Australian biotech company Opthea has reported a solid cash position to further advance clinical trials of its lead drug candidate OPT-302 in FY20, as it moves closer to imposing itself on the macular disease market.
The Melbourne firm has released its full-year preliminary financial results for FY19, reporting net revenue of $914,000, down 20% on the year prior.It also posted a $20.9 million loss, 23% more than FY18, as it progresses clinical trials of OPT-302 – a VEGF C/D inhibitor – for neovascular age-related macular degeneration (nAMD) and diabetic macular oda (DME).
Direct R&D expenditure in FY19 amounted to $31.3 million across both trials, which also included sourcing of anti-VEGF-A agents such as Lucentis (ranibizumab). The loss will be softened by a $14.6 million income tax benefit that is expected before the end of the year.
Opthea shares have been in high demand during the past month, following the positive read out of its Phase IIb clinical trial in nAMD patients on 7 August. It showed patients treated with OPT-302, in conjunction with Lucentis, had superior visual acuity compared with those who received Lucentis alone, which is the current standard of care.
The results have fuelled significant investor interest in the company, reflected by its share price on the Australian Securities Exchange that rose to an all time high of $4.15 on 2 September. This stretched its year-to-date gain to around 600%, momentarily taking the company’s market capitalisation above $1 billion.
Opthea CEO Dr Megan Baldwin said the results, in combination with the robust nature of the nAMD trial, were a major milestone for the company. The randomised controlled trial of 366 patients was double masked and involved hundreds of trial investigators across sites worldwide.
“We were able to demonstrate a superior vision gain in those patients who received our drug together with the standard of care – Lucentis – compared to patients who only received the standard of care,” she said.
“The fact they have vision improvent is critically important for their quality of life and really establishes OPT-302 as a drug with large commercial potential in a disease for which there’s not many other treatments, and a very large unmet clinical need.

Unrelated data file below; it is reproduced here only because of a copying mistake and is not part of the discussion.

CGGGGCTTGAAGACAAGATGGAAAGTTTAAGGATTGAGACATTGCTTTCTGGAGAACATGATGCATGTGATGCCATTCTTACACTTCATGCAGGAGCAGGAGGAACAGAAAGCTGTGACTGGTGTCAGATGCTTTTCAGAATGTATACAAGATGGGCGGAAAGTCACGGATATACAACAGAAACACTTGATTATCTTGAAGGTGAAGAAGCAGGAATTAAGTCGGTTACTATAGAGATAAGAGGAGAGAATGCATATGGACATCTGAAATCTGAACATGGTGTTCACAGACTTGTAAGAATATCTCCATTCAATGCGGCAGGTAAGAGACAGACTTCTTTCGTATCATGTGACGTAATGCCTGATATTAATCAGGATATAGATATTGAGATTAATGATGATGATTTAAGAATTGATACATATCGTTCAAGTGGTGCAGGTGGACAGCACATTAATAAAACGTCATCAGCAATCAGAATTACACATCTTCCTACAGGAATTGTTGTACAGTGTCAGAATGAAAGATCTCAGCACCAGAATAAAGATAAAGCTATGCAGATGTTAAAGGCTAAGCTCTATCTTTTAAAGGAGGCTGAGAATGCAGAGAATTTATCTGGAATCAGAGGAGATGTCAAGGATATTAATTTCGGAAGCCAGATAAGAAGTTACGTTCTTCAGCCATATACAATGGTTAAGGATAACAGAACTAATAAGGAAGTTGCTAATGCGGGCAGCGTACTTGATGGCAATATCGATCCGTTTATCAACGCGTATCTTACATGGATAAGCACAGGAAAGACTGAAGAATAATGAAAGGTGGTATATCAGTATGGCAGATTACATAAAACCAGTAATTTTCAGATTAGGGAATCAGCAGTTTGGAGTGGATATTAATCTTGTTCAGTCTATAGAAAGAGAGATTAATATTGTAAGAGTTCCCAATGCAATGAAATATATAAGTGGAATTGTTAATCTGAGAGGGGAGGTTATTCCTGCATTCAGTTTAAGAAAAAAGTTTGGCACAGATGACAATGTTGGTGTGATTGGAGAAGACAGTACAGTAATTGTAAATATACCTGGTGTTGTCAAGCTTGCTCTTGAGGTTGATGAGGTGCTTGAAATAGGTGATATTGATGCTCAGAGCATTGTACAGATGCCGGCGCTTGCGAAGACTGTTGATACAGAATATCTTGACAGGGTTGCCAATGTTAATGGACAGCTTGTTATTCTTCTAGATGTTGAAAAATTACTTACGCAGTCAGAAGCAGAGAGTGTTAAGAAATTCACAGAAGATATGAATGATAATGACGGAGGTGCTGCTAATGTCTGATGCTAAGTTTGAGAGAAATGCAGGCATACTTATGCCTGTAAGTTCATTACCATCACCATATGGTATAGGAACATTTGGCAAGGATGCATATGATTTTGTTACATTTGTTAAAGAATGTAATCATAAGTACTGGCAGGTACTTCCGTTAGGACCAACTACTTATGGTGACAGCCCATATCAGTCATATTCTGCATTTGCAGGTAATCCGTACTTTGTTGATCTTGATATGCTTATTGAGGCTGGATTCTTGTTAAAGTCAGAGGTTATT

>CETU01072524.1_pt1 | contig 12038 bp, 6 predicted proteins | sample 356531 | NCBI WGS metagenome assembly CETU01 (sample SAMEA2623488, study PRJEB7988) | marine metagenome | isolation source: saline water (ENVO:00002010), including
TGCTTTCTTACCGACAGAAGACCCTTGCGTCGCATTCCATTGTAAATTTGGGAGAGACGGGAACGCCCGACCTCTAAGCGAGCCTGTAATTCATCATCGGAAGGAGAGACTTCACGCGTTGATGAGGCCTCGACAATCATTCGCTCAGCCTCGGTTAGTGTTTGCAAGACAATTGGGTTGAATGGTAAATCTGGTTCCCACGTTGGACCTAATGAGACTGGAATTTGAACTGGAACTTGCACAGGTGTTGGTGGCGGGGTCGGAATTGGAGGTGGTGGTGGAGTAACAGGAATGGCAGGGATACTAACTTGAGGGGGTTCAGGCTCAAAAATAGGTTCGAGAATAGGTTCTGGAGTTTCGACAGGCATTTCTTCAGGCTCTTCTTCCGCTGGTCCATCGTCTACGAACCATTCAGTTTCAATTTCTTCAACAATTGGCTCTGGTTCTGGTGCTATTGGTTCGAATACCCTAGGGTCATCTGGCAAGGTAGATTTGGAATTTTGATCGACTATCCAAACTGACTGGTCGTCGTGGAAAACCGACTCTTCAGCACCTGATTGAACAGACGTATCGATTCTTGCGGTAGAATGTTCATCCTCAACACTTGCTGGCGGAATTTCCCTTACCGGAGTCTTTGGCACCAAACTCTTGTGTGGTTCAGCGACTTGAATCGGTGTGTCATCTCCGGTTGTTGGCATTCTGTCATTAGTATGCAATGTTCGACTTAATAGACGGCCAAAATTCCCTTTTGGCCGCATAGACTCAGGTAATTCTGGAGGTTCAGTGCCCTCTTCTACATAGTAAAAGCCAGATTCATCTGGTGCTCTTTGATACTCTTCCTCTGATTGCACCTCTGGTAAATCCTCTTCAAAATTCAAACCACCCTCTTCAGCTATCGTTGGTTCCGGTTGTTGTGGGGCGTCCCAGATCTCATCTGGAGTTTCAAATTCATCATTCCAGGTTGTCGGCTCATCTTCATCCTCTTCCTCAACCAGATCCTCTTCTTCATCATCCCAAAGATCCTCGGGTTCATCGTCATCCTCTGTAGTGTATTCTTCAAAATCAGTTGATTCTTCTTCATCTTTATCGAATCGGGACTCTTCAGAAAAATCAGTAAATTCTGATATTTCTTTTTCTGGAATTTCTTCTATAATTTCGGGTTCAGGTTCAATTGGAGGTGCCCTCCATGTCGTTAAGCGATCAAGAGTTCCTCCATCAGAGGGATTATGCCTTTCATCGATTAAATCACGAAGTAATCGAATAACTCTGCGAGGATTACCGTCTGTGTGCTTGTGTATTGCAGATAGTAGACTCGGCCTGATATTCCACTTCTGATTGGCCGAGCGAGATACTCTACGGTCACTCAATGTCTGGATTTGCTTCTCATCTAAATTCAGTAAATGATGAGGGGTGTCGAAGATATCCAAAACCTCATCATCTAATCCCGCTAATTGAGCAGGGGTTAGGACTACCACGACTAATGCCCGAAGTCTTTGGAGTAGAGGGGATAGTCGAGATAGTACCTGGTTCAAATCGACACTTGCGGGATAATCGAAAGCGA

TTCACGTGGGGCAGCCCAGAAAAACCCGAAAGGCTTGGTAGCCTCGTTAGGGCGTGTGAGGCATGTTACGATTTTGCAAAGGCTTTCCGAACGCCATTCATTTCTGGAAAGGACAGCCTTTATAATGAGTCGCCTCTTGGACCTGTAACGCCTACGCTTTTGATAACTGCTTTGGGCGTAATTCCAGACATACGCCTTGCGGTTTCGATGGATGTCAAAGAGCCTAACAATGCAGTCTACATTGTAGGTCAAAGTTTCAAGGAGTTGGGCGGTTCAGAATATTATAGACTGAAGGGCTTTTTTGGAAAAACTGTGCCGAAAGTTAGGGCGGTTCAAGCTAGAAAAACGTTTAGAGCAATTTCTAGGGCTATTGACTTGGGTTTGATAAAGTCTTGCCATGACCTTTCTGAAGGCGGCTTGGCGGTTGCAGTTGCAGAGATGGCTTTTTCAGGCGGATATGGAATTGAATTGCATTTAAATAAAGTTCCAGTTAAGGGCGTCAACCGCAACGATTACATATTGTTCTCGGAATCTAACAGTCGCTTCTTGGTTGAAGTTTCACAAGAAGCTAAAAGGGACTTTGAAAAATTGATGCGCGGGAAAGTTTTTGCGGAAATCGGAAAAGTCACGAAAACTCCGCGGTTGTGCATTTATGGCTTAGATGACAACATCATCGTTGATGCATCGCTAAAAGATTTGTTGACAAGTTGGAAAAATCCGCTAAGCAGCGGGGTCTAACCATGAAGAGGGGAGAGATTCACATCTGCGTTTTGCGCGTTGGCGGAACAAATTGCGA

“We are the only company that we are aware of targeting VEGF C/D in this way. We are also the only company that has demonstrated statistically significant added benefit with a new drug, targeting a new pathway over and above the existing standard of care treatment for the disease.
“This positions us well, relative to other companies, to be able to pursue strategic discussions with a lot of other companies that are interested in this space.”
Opthea has also expanded the clinical development program to test its drug candidate on DME patients. This Phase IIa trial is aiming to recruit 108 patients and examine the effectiveness of OPT-302 combination therapy with Eylea, compared to Eylea monotherapy. Results are expected early next year.
Baldwin said the company had emerged from its latest clinical trial phase in a strong cash position. Consolidated cash balances were $21 million at the end of June, and Opthea is fully funded through the raining nAMD trial activities, as well as completion of the ongoing DME Phase IIa study. It also has sufficient capital to prepare for registrational Phase III activities for a larger nAMD trial.
Its cash position can be attributed to capital raising of $45 million in April 2017 in an oversubscribed fundraising, supported by global healthcare institutional investors. Additionally, in October 2018, Opthea received a $12 million R&D tax credit, with a further $14.6 million expected this year. Funds were also raised through the exercise of quoted options issued in Novber 2014. Its annual revenue – $914,000 in FY19 – is mainly generated by bank interest.
To advance its OPT-302 to the final stages before market approval in either nAMD or DME, the company now needs to consider whether it will raise additional capital itself or explore strategic partnerships opportunities, such as partnerships or licensing agreents, with larger pharmaceutical companies.Baldwin said that Opthea had spent many years establishing a respected shareholder base, including institutional investors from Australia, Europe, the US and Israel.
“With that sort of shareholder base, consisting of healthcare specialists, we believe we have been in a very strong position to be able to finance the company, but also explore other financing options,” she said.
“So we are in a strong position no matter which way we look at it in terms of either funding it ourselves or doing that in conjunction with one of the larger pharmaceutical companies in this space.”